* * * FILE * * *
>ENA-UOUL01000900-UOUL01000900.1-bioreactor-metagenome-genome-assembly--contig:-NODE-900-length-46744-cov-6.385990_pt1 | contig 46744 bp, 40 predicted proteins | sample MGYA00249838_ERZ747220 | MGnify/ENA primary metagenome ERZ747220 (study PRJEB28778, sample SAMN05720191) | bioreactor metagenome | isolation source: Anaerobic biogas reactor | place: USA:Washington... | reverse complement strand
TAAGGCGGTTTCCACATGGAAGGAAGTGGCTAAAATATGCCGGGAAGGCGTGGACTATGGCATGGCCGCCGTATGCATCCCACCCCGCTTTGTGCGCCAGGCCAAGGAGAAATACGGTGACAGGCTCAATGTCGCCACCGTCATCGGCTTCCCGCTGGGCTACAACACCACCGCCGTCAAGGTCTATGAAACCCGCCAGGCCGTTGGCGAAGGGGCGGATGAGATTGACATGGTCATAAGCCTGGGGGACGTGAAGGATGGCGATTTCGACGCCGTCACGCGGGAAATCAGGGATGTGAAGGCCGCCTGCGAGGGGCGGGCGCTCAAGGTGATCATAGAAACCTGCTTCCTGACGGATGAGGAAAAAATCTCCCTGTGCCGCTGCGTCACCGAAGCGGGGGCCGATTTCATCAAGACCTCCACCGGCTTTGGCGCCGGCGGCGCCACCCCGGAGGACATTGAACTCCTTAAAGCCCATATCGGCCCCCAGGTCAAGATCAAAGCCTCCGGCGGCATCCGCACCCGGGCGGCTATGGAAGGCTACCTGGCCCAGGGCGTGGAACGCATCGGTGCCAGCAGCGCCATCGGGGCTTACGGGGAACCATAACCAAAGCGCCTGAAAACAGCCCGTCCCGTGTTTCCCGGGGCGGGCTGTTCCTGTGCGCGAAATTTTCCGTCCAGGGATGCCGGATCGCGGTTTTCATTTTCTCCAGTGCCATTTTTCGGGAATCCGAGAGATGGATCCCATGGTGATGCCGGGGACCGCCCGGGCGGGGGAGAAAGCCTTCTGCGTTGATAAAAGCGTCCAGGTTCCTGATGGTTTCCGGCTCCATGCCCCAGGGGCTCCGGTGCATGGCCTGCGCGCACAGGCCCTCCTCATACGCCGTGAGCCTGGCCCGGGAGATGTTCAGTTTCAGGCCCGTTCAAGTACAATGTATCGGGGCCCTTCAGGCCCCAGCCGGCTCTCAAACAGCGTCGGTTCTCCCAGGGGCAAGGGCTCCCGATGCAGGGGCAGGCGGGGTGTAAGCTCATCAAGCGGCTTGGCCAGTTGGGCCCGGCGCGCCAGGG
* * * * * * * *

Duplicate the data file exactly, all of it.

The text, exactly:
>ENA-UOUL01000900-UOUL01000900.1-bioreactor-metagenome-genome-assembly--contig:-NODE-900-length-46744-cov-6.385990_pt1 | contig 46744 bp, 40 predicted proteins | sample MGYA00249838_ERZ747220 | MGnify/ENA primary metagenome ERZ747220 (study PRJEB28778, sample SAMN05720191) | bioreactor metagenome | isolation source: Anaerobic biogas reactor | place: USA:Washington... | reverse complement strand
TAAGGCGGTTTCCACATGGAAGGAAGTGGCTAAAATATGCCGGGAAGGCGTGGACTATGGCATGGCCGCCGTATGCATCCCACCCCGCTTTGTGCGCCAGGCCAAGGAGAAATACGGTGACAGGCTCAATGTCGCCACCGTCATCGGCTTCCCGCTGGGCTACAACACCACCGCCGTCAAGGTCTATGAAACCCGCCAGGCCGTTGGCGAAGGGGCGGATGAGATTGACATGGTCATAAGCCTGGGGGACGTGAAGGATGGCGATTTCGACGCCGTCACGCGGGAAATCAGGGATGTGAAGGCCGCCTGCGAGGGGCGGGCGCTCAAGGTGATCATAGAAACCTGCTTCCTGACGGATGAGGAAAAAATCTCCCTGTGCCGCTGCGTCACCGAAGCGGGGGCCGATTTCATCAAGACCTCCACCGGCTTTGGCGCCGGCGGCGCCACCCCGGAGGACATTGAACTCCTTAAAGCCCATATCGGCCCCCAGGTCAAGATCAAAGCCTCCGGCGGCATCCGCACCCGGGCGGCTATGGAAGGCTACCTGGCCCAGGGCGTGGAACGCATCGGTGCCAGCAGCGCCATCGGGGCTTACGGGGAACCATAACCAAAGCGCCTGAAAACAGCCCGTCCCGTGTTTCCCGGGGCGGGCTGTTCCTGTGCGCGAAATTTTCCGTCCAGGGATGCCGGATCGCGGTTTTCATTTTCTCCAGTGCCATTTTTCGGGAATCCGAGAGATGGATCCCATGGTGATGCCGGGGACCGCCCGGGCGGGGGAGAAAGCCTTCTGCGTTGATAAAAGCGTCCAGGTTCCTGATGGTTTCCGGCTCCATGCCCCAGGGGCTCCGGTGCATGGCCTGCGCGCACAGGCCCTCCTCATACGCCGTGAGCCTGGCCCGGGAGATGTTCAGTTTCAGGCCCGTTCAAGTACAATGTATCGGGGCCCTTCAGGCCCCAGCCGGCTCTCAAACAGCGTCGGTTCTCCCAGGGGCAAGGGCTCCCGATGCAGGGGCAGGCGGGGTGTAAGCTCATCAAGCGGCTTGGCCAGTTGGGCCCGGCGCGCCAGGG